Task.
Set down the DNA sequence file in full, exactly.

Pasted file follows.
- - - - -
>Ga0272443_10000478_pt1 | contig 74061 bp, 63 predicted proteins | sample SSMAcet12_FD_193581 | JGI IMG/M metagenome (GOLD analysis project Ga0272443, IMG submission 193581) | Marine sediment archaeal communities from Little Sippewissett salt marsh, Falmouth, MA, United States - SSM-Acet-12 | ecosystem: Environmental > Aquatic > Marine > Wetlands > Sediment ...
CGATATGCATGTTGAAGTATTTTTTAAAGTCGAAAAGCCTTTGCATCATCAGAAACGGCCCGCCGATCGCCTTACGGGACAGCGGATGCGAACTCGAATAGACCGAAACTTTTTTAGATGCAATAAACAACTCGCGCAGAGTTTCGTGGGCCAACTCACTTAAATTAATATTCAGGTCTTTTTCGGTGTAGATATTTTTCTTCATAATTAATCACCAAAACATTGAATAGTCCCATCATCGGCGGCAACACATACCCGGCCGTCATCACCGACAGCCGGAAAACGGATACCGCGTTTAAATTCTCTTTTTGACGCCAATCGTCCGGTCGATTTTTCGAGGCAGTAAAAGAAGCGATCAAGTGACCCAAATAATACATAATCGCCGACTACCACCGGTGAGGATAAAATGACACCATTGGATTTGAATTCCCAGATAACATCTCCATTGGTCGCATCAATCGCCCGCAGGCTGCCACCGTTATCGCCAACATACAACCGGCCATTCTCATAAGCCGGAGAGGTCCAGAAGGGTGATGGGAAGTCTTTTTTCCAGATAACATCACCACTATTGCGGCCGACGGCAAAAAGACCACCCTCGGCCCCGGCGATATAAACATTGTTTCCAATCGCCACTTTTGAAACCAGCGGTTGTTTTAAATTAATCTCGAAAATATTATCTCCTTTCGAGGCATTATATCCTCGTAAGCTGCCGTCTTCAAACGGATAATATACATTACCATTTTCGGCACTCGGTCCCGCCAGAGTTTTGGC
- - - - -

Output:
>Ga0272443_10000478_pt1 | contig 74061 bp, 63 predicted proteins | sample SSMAcet12_FD_193581 | JGI IMG/M metagenome (GOLD analysis project Ga0272443, IMG submission 193581) | Marine sediment archaeal communities from Little Sippewissett salt marsh, Falmouth, MA, United States - SSM-Acet-12 | ecosystem: Environmental > Aquatic > Marine > Wetlands > Sediment ...
CGATATGCATGTTGAAGTATTTTTTAAAGTCGAAAAGCCTTTGCATCATCAGAAACGGCCCGCCGATCGCCTTACGGGACAGCGGATGCGAACTCGAATAGACCGAAACTTTTTTAGATGCAATAAACAACTCGCGCAGAGTTTCGTGGGCCAACTCACTTAAATTAATATTCAGGTCTTTTTCGGTGTAGATATTTTTCTTCATAATTAATCACCAAAACATTGAATAGTCCCATCATCGGCGGCAACACATACCCGGCCGTCATCACCGACAGCCGGAAAACGGATACCGCGTTTAAATTCTCTTTTTGACGCCAATCGTCCGGTCGATTTTTCGAGGCAGTAAAAGAAGCGATCAAGTGACCCAAATAATACATAATCGCCGACTACCACCGGTGAGGATAAAATGACACCATTGGATTTGAATTCCCAGATAACATCTCCATTGGTCGCATCAATCGCCCGCAGGCTGCCACCGTTATCGCCAACATACAACCGGCCATTCTCATAAGCCGGAGAGGTCCAGAAGGGTGATGGGAAGTCTTTTTTCCAGATAACATCACCACTATTGCGGCCGACGGCAAAAAGACCACCCTCGGCCCCGGCGATATAAACATTGTTTCCAATCGCCACTTTTGAAACCAGCGGTTGTTTTAAATTAATCTCGAAAATATTATCTCCTTTCGAGGCATTATATCCTCGTAAGCTGCCGTCTTCAAACGGATAATATACATTACCATTTTCGGCACTCGGTCCCGCCAGAGTTTTGGC